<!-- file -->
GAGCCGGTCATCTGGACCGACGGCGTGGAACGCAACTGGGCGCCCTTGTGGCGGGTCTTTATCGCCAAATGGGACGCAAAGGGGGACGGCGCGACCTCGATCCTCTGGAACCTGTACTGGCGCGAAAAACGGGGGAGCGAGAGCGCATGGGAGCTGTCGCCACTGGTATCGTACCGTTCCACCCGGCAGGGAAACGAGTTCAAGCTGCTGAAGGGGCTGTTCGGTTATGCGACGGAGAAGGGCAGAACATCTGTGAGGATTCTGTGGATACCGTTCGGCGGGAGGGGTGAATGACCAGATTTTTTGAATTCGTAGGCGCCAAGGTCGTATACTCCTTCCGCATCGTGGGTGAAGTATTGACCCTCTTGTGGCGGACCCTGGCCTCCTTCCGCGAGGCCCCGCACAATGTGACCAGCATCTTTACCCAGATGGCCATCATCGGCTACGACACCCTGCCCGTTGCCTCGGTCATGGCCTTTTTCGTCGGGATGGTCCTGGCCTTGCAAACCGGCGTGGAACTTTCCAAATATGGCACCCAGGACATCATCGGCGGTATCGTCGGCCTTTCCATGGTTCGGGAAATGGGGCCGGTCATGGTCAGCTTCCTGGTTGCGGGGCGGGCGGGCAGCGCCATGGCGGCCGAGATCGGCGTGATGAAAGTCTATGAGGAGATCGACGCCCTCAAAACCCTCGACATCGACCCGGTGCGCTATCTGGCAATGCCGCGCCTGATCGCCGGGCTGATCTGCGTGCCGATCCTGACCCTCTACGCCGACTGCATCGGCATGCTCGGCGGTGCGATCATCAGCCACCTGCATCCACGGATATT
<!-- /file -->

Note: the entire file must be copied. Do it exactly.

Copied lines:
GAGCCGGTCATCTGGACCGACGGCGTGGAACGCAACTGGGCGCCCTTGTGGCGGGTCTTTATCGCCAAATGGGACGCAAAGGGGGACGGCGCGACCTCGATCCTCTGGAACCTGTACTGGCGCGAAAAACGGGGGAGCGAGAGCGCATGGGAGCTGTCGCCACTGGTATCGTACCGTTCCACCCGGCAGGGAAACGAGTTCAAGCTGCTGAAGGGGCTGTTCGGTTATGCGACGGAGAAGGGCAGAACATCTGTGAGGATTCTGTGGATACCGTTCGGCGGGAGGGGTGAATGACCAGATTTTTTGAATTCGTAGGCGCCAAGGTCGTATACTCCTTCCGCATCGTGGGTGAAGTATTGACCCTCTTGTGGCGGACCCTGGCCTCCTTCCGCGAGGCCCCGCACAATGTGACCAGCATCTTTACCCAGATGGCCATCATCGGCTACGACACCCTGCCCGTTGCCTCGGTCATGGCCTTTTTCGTCGGGATGGTCCTGGCCTTGCAAACCGGCGTGGAACTTTCCAAATATGGCACCCAGGACATCATCGGCGGTATCGTCGGCCTTTCCATGGTTCGGGAAATGGGGCCGGTCATGGTCAGCTTCCTGGTTGCGGGGCGGGCGGGCAGCGCCATGGCGGCCGAGATCGGCGTGATGAAAGTCTATGAGGAGATCGACGCCCTCAAAACCCTCGACATCGACCCGGTGCGCTATCTGGCAATGCCGCGCCTGATCGCCGGGCTGATCTGCGTGCCGATCCTGACCCTCTACGCCGACTGCATCGGCATGCTCGGCGGTGCGATCATCAGCCACCTGCATCCACGGATATT